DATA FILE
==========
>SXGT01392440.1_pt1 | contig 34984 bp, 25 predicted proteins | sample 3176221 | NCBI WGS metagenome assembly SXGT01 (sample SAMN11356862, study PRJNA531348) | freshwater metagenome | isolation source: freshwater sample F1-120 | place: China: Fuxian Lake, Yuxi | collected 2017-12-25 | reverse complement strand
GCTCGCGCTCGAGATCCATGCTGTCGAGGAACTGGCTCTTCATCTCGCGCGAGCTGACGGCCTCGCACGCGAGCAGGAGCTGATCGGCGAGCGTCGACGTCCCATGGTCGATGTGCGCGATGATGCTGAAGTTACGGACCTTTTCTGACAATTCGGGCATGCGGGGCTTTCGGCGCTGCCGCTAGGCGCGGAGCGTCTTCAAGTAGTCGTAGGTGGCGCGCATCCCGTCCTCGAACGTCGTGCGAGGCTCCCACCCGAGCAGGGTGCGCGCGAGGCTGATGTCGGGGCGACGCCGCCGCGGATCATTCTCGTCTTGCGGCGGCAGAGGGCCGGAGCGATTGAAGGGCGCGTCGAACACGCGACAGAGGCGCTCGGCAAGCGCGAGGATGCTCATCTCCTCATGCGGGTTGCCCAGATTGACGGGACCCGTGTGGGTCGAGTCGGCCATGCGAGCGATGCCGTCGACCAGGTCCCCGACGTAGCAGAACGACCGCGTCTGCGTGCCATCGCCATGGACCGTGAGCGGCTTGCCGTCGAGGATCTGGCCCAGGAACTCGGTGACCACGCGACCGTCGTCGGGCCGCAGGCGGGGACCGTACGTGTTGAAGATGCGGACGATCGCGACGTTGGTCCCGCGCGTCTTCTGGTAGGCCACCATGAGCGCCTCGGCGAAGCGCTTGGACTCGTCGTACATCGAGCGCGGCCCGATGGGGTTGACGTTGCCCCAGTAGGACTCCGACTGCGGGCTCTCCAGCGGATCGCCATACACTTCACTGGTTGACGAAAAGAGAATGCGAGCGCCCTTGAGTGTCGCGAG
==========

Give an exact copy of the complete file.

>SXGT01392440.1_pt1 | contig 34984 bp, 25 predicted proteins | sample 3176221 | NCBI WGS metagenome assembly SXGT01 (sample SAMN11356862, study PRJNA531348) | freshwater metagenome | isolation source: freshwater sample F1-120 | place: China: Fuxian Lake, Yuxi | collected 2017-12-25 | reverse complement strand
GCTCGCGCTCGAGATCCATGCTGTCGAGGAACTGGCTCTTCATCTCGCGCGAGCTGACGGCCTCGCACGCGAGCAGGAGCTGATCGGCGAGCGTCGACGTCCCATGGTCGATGTGCGCGATGATGCTGAAGTTACGGACCTTTTCTGACAATTCGGGCATGCGGGGCTTTCGGCGCTGCCGCTAGGCGCGGAGCGTCTTCAAGTAGTCGTAGGTGGCGCGCATCCCGTCCTCGAACGTCGTGCGAGGCTCCCACCCGAGCAGGGTGCGCGCGAGGCTGATGTCGGGGCGACGCCGCCGCGGATCATTCTCGTCTTGCGGCGGCAGAGGGCCGGAGCGATTGAAGGGCGCGTCGAACACGCGACAGAGGCGCTCGGCAAGCGCGAGGATGCTCATCTCCTCATGCGGGTTGCCCAGATTGACGGGACCCGTGTGGGTCGAGTCGGCCATGCGAGCGATGCCGTCGACCAGGTCCCCGACGTAGCAGAACGACCGCGTCTGCGTGCCATCGCCATGGACCGTGAGCGGCTTGCCGTCGAGGATCTGGCCCAGGAACTCGGTGACCACGCGACCGTCGTCGGGCCGCAGGCGGGGACCGTACGTGTTGAAGATGCGGACGATCGCGACGTTGGTCCCGCGCGTCTTCTGGTAGGCCACCATGAGCGCCTCGGCGAAGCGCTTGGACTCGTCGTACATCGAGCGCGGCCCGATGGGGTTGACGTTGCCCCAGTAGGACTCCGACTGCGGGCTCTCCAGCGGATCGCCATACACTTCACTGGTTGACGAAAAGAGAATGCGAGCGCCCTTGAGTGTCGCGAG